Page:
Do provincial policies banning smoking in cars when children are present impact youth exposure to secondhand smoke in cars?

Tara Elton-Marshall, Scott T. Leatherdale, Pete Driezen, Sunday Azagba, Robin Burkhalter

Research output: Contribution to journalArticlepeer-review

7 Scopus citations

Abstract

Objective: To examine youth exposure to smoking in cars following 7 provincial bans on smoking in cars with children in Canada. Method: Repeated cross-sectional data from the 2004-2012 Youth Smoking Survey (n = 91,800) were examined. Using a quasi-experimental design, contrasts of the interaction of survey year and province included in the logistic regression analyses were used to test whether exposure significantly declined pre-post implementation of a ban on smoking in cars relative to control provinces not implementing a ban. Results: Exposure across all provinces declined from 26.5% in 2004 to 18.2% of youth in 2012. Exposure declined significantly from pre to post implementation of a ban on smoking in cars with children in Ontario at time 1 post ban (Pre-Ban = 20.4% T1post = 10.3%, OR = 0.45), time 2 post ban (12.1%, OR = 0.61) and time 3 post ban (11.6%, OR = 0.58) relative to control provinces that did not implement a ban. In British Columbia exposure to smoking in cars declined significantly at pre-post ban time 3 compared to the control group (Pre-Ban = 21.2%, T3post = 9.6%, OR = 0.51). No other provinces had a significant change in exposure pre-post ban relative to the control provinces. Interpretation: Although rates declined, significant differences were only found in Ontario relative to control provinces in the immediate and long term.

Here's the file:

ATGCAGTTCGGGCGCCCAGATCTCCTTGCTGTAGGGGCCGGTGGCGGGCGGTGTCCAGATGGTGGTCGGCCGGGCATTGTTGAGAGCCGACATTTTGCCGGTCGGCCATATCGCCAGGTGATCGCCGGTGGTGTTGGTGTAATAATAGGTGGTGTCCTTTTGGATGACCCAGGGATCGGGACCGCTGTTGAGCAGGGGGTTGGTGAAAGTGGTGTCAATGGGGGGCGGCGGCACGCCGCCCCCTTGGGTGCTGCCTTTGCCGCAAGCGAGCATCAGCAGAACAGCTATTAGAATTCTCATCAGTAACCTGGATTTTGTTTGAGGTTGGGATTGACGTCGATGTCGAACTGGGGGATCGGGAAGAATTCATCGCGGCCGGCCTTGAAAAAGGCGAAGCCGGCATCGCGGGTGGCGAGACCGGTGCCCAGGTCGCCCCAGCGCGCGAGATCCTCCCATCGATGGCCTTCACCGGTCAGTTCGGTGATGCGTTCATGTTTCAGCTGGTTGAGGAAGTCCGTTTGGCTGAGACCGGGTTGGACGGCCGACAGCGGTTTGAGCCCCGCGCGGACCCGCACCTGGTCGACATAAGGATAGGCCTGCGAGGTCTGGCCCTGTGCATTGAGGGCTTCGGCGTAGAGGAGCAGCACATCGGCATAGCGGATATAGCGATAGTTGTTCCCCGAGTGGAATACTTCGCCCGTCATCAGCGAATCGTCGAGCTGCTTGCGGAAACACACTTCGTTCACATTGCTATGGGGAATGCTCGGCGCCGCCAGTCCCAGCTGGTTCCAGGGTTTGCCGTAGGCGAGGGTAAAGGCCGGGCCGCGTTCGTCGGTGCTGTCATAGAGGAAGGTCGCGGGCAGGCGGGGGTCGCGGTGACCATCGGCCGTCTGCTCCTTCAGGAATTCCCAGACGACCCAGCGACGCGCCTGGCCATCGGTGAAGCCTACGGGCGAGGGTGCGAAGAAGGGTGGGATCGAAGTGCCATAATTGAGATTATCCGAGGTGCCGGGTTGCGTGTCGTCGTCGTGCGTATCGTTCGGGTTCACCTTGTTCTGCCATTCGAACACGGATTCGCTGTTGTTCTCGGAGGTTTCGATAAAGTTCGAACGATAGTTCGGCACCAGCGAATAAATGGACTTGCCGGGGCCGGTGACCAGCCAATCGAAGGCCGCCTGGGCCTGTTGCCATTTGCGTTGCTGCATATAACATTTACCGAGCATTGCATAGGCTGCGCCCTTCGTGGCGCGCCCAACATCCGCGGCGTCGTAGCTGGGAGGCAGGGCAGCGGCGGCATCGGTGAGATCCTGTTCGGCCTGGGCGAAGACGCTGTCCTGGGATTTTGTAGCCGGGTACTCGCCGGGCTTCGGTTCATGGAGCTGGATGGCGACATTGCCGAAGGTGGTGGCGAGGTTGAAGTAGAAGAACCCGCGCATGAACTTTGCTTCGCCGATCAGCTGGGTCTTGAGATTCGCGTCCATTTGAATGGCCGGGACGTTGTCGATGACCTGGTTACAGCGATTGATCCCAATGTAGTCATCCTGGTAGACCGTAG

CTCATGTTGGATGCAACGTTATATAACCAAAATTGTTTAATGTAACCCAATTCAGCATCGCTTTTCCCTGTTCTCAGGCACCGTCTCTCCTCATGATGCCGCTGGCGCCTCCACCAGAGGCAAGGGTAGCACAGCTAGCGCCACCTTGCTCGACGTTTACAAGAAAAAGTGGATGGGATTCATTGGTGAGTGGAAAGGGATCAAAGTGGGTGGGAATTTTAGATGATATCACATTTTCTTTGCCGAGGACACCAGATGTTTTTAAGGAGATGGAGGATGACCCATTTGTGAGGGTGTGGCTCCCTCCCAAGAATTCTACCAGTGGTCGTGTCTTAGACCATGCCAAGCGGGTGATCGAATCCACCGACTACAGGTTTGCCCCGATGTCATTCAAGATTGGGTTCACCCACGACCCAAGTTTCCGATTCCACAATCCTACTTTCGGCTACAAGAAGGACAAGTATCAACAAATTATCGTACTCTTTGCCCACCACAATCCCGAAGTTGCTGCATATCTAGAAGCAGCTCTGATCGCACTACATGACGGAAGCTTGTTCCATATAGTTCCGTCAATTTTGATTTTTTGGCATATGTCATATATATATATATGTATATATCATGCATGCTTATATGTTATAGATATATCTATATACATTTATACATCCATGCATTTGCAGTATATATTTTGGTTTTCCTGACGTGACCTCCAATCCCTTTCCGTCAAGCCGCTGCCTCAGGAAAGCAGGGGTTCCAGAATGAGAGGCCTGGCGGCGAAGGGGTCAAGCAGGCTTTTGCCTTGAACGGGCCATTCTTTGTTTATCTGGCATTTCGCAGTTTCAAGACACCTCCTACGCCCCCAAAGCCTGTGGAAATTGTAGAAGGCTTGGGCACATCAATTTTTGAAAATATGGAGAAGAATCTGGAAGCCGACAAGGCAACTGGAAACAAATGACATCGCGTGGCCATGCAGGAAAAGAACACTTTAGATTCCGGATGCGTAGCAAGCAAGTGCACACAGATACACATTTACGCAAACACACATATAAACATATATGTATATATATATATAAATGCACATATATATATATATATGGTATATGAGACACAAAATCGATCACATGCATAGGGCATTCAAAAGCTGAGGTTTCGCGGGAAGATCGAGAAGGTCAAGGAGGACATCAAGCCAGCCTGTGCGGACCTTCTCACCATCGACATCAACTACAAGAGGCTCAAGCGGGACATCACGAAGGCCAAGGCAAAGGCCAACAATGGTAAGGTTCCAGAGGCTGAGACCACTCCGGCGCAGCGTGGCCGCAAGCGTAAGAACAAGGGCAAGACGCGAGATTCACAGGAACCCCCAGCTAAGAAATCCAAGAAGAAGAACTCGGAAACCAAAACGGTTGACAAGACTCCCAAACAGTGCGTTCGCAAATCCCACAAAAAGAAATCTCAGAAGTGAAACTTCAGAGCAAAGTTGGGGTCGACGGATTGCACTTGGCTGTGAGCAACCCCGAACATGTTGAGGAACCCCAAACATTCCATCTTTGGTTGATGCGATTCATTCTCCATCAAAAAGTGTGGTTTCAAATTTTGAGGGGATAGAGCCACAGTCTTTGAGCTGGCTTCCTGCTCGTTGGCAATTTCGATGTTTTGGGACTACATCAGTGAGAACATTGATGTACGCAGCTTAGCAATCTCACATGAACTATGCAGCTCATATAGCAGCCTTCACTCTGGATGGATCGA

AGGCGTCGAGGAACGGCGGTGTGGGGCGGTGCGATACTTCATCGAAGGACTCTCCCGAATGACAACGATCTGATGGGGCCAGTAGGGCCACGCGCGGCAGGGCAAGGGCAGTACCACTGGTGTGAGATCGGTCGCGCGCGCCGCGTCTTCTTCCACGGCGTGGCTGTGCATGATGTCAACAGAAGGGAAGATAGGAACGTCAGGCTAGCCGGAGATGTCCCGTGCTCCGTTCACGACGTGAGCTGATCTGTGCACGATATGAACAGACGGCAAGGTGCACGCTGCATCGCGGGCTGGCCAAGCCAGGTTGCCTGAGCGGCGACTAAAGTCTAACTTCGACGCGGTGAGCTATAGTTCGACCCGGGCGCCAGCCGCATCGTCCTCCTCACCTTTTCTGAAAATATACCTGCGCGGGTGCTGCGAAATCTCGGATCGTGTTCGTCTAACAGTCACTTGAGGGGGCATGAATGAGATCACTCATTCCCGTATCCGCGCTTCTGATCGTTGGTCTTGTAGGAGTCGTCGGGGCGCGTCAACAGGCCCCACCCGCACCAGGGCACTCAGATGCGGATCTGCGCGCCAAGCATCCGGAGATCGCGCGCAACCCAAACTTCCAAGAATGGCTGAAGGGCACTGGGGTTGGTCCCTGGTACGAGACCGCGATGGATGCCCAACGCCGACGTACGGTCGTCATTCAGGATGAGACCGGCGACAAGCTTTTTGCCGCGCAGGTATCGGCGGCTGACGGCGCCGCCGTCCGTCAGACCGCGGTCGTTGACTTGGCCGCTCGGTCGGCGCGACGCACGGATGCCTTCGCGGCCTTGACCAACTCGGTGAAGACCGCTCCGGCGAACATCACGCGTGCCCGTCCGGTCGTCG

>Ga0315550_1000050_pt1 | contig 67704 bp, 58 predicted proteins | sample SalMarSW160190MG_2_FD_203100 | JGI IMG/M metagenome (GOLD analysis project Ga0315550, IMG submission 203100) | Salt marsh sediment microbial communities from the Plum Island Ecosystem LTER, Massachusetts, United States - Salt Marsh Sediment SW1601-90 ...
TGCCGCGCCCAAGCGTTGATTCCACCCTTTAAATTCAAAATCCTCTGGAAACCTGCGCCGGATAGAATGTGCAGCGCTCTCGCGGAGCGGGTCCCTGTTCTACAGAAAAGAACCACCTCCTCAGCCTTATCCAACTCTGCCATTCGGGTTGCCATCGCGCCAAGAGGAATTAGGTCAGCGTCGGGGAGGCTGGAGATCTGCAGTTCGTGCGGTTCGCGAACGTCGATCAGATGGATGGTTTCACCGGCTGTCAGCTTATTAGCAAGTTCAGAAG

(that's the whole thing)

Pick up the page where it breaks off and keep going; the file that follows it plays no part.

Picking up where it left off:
Original languageEnglish (US)
Pages (from-to)59-64
Number of pages6
JournalPreventive Medicine
Volume78
DOIs
StatePublished - Sep 1 2015

All Science Journal Classification (ASJC) codes

  • Epidemiology
  • Public Health, Environmental and Occupational Health

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